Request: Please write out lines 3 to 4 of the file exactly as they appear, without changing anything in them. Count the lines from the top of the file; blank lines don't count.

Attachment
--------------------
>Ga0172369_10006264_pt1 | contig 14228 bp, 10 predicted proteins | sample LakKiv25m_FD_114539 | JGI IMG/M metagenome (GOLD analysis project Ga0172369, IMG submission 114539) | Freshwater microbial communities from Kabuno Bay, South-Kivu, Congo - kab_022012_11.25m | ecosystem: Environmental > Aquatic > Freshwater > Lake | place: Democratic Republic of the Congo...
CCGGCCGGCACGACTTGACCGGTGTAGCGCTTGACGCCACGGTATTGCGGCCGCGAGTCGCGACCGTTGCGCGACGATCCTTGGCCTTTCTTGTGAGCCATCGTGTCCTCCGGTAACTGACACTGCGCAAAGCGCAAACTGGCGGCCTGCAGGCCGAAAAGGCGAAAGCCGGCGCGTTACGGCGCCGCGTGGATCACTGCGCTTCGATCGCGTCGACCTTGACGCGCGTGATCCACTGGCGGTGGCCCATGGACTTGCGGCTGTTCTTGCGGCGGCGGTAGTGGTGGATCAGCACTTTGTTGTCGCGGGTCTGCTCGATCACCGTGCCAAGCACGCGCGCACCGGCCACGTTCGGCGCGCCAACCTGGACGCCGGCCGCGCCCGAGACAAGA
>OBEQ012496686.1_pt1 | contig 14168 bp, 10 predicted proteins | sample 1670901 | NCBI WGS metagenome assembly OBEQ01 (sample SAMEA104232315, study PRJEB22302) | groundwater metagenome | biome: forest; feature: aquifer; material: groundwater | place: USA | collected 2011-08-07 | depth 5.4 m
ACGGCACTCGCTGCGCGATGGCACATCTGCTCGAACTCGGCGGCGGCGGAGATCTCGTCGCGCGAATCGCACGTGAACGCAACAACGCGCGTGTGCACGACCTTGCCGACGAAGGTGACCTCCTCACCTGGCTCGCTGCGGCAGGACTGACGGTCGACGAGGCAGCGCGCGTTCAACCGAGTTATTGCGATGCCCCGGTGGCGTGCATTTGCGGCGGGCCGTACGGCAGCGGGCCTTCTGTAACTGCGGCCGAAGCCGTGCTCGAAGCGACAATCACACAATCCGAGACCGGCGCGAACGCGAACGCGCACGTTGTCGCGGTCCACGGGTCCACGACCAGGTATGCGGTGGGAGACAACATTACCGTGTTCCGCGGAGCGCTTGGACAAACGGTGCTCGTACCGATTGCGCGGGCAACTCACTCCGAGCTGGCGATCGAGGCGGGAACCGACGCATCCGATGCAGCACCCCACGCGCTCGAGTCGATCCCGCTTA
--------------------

>OBEQ012496686.1_pt1 | contig 14168 bp, 10 predicted proteins | sample 1670901 | NCBI WGS metagenome assembly OBEQ01 (sample SAMEA104232315, study PRJEB22302) | groundwater metagenome | biome: forest; feature: aquifer; material: groundwater | place: USA | collected 2011-08-07 | depth 5.4 m
ACGGCACTCGCTGCGCGATGGCACATCTGCTCGAACTCGGCGGCGGCGGAGATCTCGTCGCGCGAATCGCACGTGAACGCAACAACGCGCGTGTGCACGACCTTGCCGACGAAGGTGACCTCCTCACCTGGCTCGCTGCGGCAGGACTGACGGTCGACGAGGCAGCGCGCGTTCAACCGAGTTATTGCGATGCCCCGGTGGCGTGCATTTGCGGCGGGCCGTACGGCAGCGGGCCTTCTGTAACTGCGGCCGAAGCCGTGCTCGAAGCGACAATCACACAATCCGAGACCGGCGCGAACGCGAACGCGCACGTTGTCGCGGTCCACGGGTCCACGACCAGGTATGCGGTGGGAGACAACATTACCGTGTTCCGCGGAGCGCTTGGACAAACGGTGCTCGTACCGATTGCGCGGGCAACTCACTCCGAGCTGGCGATCGAGGCGGGAACCGACGCATCCGATGCAGCACCCCACGCGCTCGAGTCGATCCCGCTTA